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Educational science, mental testing, and the ideology of intelligence

Down, B. (2006) Educational science, mental testing, and the ideology of intelligence. Melbourne Studies in Education , 47 (1/2). p. 333.

Link to Published Version: http://dx.doi.org/10.1080/17508480609556445
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Abstract

In Australia, 'testing mania' currently dominates the conservative Coalition Government's educational agenda. The current Minister for Education, Training and Youth Affairs, Dr Kemp, argues that comprehensive reporting based on standardised testing 'is a necessary concomitant of informed parental choice'.3 In his view, there are 'direct connections between low levels of literacy, behavioural problems in the classroom, the likelihood that a student will finish formal education before Year 12, and the likelihood of being unemployed after leaving school'.4 This new testing culture is evident in the development and implementation of the national literacy surveys, the various State-based standardised tests (Basic Skills Test) and the national literacy and numeracy benchmarks.5 As Apple reminds us, such initiatives cannot be divorced from the broader 'conservative restoration' (privatisation, centralisation, vocationaiisation, and differentiation) advocated by the political right and proponents of the back-to-basics movement such as Kemp.6 What we are witnessing, in the words of Welch, 'is a moral-political campaign to wrest control of society from supporters of tolerance, difference and democratic self expression and return it to those who hanker for a more monolithic, certain and authoritarian world'.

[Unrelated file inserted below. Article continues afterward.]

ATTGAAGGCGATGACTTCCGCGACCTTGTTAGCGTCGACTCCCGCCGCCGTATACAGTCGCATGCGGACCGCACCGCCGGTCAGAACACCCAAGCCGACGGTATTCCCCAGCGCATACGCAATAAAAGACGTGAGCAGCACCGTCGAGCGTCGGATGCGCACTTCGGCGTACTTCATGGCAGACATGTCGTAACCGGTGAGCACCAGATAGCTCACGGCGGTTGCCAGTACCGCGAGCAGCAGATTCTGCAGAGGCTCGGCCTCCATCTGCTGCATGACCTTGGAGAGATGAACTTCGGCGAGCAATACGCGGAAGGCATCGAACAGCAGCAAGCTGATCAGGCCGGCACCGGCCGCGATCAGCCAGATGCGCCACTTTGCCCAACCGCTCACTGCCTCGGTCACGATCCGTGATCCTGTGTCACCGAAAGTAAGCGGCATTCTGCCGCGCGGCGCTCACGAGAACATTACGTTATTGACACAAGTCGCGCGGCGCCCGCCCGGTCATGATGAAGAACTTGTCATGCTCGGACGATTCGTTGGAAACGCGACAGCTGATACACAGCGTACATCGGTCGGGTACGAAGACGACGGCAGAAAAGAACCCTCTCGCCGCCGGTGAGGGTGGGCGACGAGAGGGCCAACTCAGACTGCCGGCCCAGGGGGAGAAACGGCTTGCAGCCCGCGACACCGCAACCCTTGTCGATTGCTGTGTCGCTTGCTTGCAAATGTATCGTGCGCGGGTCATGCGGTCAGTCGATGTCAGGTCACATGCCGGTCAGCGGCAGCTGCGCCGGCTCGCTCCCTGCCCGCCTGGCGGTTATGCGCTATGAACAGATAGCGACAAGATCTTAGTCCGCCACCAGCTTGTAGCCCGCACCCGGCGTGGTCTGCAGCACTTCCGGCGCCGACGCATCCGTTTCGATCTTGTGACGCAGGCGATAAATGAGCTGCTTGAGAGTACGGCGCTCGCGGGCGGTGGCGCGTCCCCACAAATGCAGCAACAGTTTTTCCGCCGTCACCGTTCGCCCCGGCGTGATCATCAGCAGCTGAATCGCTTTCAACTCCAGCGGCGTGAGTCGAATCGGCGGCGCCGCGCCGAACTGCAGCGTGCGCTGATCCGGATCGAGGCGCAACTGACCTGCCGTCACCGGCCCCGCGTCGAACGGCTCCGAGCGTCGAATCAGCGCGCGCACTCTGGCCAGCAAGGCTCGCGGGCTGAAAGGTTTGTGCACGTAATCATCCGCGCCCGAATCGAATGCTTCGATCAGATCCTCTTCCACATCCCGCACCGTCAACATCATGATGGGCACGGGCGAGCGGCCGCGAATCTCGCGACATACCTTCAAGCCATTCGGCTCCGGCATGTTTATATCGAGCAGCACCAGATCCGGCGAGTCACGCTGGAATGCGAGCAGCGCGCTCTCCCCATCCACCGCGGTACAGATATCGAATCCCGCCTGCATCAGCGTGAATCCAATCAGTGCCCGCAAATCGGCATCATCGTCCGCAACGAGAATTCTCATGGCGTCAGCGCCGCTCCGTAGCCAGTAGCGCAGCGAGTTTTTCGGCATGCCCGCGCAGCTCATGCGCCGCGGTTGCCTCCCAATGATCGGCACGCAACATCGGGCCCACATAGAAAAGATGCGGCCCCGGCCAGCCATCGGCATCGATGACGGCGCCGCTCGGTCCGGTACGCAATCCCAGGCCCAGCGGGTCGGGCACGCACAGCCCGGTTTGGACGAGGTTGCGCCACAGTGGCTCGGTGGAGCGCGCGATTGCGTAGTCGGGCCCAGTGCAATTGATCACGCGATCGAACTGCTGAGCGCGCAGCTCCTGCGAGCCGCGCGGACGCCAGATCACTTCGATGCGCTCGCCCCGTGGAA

Publication Type: Journal Article
Murdoch Affiliation: School of Education
Publisher: Melbourne U.P.
URI: http://researchrepository.murdoch.edu.au/id/eprint/3429
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